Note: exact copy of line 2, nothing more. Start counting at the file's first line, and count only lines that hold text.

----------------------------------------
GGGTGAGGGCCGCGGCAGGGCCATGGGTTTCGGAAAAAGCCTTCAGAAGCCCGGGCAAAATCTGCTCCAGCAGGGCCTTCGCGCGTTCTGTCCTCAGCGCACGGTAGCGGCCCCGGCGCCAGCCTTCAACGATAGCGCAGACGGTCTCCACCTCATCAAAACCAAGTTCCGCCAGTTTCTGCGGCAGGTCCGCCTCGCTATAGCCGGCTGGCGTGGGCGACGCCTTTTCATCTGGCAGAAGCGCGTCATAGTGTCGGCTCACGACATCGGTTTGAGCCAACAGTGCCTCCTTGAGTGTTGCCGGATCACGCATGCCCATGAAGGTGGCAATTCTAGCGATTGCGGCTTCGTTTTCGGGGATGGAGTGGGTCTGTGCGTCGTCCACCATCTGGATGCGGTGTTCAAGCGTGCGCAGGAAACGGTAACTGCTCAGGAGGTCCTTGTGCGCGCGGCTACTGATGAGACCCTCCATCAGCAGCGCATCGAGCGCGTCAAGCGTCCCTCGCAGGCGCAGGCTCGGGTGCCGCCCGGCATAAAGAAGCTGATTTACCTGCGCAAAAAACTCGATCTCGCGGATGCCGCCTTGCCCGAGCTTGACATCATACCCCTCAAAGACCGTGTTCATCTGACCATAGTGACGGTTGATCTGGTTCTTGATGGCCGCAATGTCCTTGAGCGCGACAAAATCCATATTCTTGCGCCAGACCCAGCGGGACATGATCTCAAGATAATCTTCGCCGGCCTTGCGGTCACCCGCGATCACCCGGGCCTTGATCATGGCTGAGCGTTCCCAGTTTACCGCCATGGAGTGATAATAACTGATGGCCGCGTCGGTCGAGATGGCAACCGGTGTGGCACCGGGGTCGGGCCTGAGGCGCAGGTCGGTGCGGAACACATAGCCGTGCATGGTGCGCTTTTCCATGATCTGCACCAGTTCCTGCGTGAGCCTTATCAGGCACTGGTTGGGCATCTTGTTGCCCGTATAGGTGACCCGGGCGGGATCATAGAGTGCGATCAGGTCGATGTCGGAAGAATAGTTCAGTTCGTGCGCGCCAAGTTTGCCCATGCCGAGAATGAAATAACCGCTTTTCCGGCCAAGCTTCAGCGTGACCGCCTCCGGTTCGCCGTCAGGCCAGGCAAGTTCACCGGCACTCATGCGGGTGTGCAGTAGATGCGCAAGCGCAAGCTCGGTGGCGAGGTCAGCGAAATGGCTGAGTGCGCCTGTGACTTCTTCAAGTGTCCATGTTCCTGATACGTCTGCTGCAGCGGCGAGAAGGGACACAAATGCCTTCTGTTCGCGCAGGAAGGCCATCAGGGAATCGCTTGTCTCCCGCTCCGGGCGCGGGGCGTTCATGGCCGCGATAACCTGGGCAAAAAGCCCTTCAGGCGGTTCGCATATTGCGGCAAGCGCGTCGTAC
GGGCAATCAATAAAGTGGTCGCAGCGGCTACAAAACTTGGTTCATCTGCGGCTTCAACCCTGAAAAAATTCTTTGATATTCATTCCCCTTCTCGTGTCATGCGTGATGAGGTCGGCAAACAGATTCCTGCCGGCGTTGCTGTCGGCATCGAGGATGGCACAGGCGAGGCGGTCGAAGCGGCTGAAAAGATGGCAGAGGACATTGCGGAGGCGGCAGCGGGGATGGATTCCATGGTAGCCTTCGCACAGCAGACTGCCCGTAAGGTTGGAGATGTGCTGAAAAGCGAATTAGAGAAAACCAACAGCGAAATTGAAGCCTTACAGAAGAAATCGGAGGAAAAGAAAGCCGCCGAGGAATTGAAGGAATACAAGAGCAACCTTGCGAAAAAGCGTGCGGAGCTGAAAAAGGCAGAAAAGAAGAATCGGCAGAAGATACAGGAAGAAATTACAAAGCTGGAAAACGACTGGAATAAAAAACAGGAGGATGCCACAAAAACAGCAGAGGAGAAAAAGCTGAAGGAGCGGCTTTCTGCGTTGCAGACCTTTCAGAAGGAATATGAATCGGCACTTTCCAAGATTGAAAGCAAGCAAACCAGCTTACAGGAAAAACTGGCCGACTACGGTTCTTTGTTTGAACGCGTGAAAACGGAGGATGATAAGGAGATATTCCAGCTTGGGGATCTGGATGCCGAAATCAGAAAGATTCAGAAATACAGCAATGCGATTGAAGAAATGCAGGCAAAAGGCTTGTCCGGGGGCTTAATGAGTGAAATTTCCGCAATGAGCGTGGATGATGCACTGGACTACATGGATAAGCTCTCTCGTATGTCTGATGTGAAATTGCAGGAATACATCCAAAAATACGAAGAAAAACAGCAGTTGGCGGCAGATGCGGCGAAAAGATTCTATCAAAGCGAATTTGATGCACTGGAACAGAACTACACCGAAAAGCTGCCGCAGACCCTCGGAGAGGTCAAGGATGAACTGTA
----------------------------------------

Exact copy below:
GGGCAATCAATAAAGTGGTCGCAGCGGCTACAAAACTTGGTTCATCTGCGGCTTCAACCCTGAAAAAATTCTTTGATATTCATTCCCCTTCTCGTGTCATGCGTGATGAGGTCGGCAAACAGATTCCTGCCGGCGTTGCTGTCGGCATCGAGGATGGCACAGGCGAGGCGGTCGAAGCGGCTGAAAAGATGGCAGAGGACATTGCGGAGGCGGCAGCGGGGATGGATTCCATGGTAGCCTTCGCACAGCAGACTGCCCGTAAGGTTGGAGATGTGCTGAAAAGCGAATTAGAGAAAACCAACAGCGAAATTGAAGCCTTACAGAAGAAATCGGAGGAAAAGAAAGCCGCCGAGGAATTGAAGGAATACAAGAGCAACCTTGCGAAAAAGCGTGCGGAGCTGAAAAAGGCAGAAAAGAAGAATCGGCAGAAGATACAGGAAGAAATTACAAAGCTGGAAAACGACTGGAATAAAAAACAGGAGGATGCCACAAAAACAGCAGAGGAGAAAAAGCTGAAGGAGCGGCTTTCTGCGTTGCAGACCTTTCAGAAGGAATATGAATCGGCACTTTCCAAGATTGAAAGCAAGCAAACCAGCTTACAGGAAAAACTGGCCGACTACGGTTCTTTGTTTGAACGCGTGAAAACGGAGGATGATAAGGAGATATTCCAGCTTGGGGATCTGGATGCCGAAATCAGAAAGATTCAGAAATACAGCAATGCGATTGAAGAAATGCAGGCAAAAGGCTTGTCCGGGGGCTTAATGAGTGAAATTTCCGCAATGAGCGTGGATGATGCACTGGACTACATGGATAAGCTCTCTCGTATGTCTGATGTGAAATTGCAGGAATACATCCAAAAATACGAAGAAAAACAGCAGTTGGCGGCAGATGCGGCGAAAAGATTCTATCAAAGCGAATTTGATGCACTGGAACAGAACTACACCGAAAAGCTGCCGCAGACCCTCGGAGAGGTCAAGGATGAACTGTA